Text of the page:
The Play of Light and Shadow

With black and white photography obviously color is not available to show the distinction. So, a photographer like David Yarrow has to rely far more heavily on monochromatic differences, or visual textures to delineate shape, sense, imagery, and boundaries in a photograph. In David Yarrow’s opinion, as well as many other professional photographers, understanding the play of light and visual texture is fundamental to producing a good black and white photograph. Without that sense, a photographer is probably just creating mediocre mush that won’t stand out and instead confuses the eye painfully.

Landscape Tonality

For wide-ranging shots of landscapes, understanding how to produce clear edges and degrees of tonality makes a photograph stand out. People like Ansel Adams set the standard with his pictures of Yosemite and similar, and today David Yarrow continues to push the boundaries of what’s possible as a result. Again, color is not available, so one has to play with light to provide a distinction, as well as where there is a lack of light. In the absence of detail, darkness can be as much of a tool for edging, framing, and image production as being able to make out detail under illumination. The mind fills in the gaps where darkness exists if it is clear, distinct, and inferred by the detail that does appear. It’s a professional skill people like David Yarrow have mastered over the years, whether with a manual or digital camera.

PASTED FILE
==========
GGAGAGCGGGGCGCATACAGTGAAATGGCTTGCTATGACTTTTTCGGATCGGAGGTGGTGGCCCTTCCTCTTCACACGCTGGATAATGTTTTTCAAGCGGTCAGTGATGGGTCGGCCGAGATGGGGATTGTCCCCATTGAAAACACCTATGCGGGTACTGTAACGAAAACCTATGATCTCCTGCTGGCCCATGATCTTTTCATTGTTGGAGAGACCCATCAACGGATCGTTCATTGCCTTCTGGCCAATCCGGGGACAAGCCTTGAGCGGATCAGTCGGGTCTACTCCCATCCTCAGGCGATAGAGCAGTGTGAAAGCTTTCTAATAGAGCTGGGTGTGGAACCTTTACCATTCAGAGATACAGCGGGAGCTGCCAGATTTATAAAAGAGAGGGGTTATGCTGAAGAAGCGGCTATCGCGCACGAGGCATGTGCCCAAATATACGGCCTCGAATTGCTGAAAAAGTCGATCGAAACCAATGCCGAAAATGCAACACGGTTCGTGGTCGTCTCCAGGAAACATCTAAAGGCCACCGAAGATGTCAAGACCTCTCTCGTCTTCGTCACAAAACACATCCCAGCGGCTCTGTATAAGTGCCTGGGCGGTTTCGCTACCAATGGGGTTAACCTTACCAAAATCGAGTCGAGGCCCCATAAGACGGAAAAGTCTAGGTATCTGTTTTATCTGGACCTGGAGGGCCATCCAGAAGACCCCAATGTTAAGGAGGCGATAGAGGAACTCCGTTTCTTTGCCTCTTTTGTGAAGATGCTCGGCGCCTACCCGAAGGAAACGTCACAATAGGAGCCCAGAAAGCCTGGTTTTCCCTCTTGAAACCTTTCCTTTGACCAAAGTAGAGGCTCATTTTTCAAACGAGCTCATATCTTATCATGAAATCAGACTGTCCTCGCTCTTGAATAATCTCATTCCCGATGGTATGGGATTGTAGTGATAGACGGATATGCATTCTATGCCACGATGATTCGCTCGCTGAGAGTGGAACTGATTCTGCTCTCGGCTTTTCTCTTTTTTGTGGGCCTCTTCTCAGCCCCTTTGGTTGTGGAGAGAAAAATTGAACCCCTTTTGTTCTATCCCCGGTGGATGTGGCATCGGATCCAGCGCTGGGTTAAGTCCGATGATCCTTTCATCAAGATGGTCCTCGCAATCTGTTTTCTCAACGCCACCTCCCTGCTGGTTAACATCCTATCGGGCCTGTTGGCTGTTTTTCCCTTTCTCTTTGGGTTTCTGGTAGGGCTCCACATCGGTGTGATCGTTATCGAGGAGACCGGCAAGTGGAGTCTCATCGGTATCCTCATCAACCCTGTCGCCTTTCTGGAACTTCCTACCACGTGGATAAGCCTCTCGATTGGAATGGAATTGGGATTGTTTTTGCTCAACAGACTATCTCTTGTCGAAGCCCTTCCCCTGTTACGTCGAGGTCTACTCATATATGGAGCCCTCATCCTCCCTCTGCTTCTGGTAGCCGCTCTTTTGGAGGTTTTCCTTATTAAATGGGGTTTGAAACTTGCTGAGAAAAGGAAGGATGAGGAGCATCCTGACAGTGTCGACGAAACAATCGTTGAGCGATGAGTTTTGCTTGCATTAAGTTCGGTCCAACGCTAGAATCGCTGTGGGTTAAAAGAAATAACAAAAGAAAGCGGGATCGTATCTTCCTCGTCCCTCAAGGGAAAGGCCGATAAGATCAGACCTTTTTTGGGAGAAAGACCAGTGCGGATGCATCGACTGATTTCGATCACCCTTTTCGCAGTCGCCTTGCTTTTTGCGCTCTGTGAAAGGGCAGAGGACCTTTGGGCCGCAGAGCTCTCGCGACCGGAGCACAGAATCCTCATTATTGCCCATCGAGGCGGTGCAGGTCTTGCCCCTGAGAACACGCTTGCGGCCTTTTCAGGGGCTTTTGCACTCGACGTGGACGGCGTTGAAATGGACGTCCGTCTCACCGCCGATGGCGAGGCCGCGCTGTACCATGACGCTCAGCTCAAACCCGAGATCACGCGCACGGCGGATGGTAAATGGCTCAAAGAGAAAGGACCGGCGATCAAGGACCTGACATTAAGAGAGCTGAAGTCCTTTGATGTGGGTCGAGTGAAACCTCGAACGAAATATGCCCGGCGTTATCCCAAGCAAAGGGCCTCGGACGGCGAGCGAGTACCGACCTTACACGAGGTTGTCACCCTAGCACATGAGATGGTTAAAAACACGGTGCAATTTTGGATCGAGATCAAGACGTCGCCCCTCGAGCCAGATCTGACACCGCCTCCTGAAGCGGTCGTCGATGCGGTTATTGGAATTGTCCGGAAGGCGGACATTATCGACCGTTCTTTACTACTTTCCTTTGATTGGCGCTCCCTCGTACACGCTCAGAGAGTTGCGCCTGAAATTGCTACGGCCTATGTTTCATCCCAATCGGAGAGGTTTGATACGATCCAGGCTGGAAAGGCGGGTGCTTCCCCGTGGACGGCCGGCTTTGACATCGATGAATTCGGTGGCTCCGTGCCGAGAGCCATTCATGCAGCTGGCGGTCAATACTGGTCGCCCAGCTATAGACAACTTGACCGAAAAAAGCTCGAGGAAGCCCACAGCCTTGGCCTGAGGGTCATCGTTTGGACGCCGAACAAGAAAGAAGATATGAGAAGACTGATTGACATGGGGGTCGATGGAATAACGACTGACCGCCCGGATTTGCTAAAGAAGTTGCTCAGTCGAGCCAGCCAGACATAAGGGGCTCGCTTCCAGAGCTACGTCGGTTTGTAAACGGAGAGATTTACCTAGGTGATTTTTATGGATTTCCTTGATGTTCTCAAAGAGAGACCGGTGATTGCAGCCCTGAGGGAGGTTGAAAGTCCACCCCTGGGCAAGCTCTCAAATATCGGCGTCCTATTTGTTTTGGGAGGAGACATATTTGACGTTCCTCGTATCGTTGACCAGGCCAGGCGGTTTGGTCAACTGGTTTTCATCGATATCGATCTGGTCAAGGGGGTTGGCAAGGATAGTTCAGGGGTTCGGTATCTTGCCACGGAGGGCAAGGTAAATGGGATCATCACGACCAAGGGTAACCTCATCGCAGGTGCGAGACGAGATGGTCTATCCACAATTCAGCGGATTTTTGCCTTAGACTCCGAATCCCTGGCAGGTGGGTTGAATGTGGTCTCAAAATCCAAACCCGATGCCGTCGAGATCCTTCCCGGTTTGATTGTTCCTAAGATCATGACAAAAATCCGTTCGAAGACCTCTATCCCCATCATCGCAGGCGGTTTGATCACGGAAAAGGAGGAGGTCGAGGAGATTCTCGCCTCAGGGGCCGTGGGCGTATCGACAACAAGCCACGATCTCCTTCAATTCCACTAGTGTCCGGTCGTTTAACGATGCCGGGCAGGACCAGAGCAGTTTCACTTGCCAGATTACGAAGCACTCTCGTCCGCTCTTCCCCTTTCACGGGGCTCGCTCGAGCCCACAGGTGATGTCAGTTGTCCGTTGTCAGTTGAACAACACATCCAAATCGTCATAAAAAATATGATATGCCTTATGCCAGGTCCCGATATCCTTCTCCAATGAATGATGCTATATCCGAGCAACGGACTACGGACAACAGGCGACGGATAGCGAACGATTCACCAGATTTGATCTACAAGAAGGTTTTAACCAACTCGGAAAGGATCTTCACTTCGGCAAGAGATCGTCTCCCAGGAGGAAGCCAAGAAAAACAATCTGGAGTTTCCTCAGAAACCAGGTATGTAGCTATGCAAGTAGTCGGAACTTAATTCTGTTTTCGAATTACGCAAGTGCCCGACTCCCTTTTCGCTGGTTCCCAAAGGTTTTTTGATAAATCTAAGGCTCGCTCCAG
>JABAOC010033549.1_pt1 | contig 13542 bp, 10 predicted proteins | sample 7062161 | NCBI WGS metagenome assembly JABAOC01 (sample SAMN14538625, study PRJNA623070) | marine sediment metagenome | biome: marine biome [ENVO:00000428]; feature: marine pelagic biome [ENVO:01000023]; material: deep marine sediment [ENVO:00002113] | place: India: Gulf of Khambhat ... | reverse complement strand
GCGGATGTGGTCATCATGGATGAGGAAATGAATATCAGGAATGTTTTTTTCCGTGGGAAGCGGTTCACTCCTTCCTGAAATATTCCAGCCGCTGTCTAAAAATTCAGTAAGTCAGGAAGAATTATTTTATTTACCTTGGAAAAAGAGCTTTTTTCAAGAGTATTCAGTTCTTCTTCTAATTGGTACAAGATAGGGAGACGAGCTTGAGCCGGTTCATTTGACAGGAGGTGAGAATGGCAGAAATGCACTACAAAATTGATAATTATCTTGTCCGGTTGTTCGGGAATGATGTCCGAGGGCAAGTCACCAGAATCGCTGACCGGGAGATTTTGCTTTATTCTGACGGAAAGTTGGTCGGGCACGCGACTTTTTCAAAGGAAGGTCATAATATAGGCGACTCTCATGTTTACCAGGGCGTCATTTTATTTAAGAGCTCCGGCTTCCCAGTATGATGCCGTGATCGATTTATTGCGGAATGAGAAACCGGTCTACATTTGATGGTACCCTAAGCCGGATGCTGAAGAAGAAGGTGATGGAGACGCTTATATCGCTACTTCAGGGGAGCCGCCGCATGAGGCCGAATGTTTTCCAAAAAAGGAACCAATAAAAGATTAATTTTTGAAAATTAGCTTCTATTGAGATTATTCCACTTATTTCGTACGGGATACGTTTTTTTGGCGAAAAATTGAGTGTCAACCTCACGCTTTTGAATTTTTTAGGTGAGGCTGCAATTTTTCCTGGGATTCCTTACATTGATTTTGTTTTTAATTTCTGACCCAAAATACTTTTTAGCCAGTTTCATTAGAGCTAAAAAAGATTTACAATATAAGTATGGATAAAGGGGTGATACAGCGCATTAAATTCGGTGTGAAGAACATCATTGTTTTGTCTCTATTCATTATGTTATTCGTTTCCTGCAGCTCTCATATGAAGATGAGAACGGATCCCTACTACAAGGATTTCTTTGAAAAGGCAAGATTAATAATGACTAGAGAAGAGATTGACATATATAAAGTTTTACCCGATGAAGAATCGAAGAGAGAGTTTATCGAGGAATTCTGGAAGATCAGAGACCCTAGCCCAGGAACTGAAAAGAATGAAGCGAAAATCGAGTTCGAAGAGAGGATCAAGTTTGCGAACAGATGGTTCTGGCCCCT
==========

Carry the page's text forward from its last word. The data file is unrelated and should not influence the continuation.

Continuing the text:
People and Still Life

Shadowing can produce powerful influences on an image of a person or still life that would otherwise be as normal and mediocre as going to the grocery store. A lot depends on framing and placing the light in the context of attention focus while using darkness as the bulwark of boundaries around the lit object or person. The results, per David Yarrow, end up forcing the viewer to align with the image’s center of attention. They can’t stray away to the sides when the formula is executed correctly.

Life in Shades of Gray

Add in the softer adjustments of grays, hundreds of variations being possible, and one has the ability to either produce significant contrasts or waves of soft adjusting, like a blur of waves over time turned into a haze with a time delay shutter setting. This combination of light understanding and mechanical know-how is what makes photographers like David Yarrow stand out uniquely from the crowds. Anyone can point a camera; it takes a sharp, experienced eye to produce a magical black and white image of the quality David Yarrow produces consistently in his trade. This is the standard those in black and white photography should be aiming for. The image topic is not enough; it needs to evoke meaning from both visible and inference as well.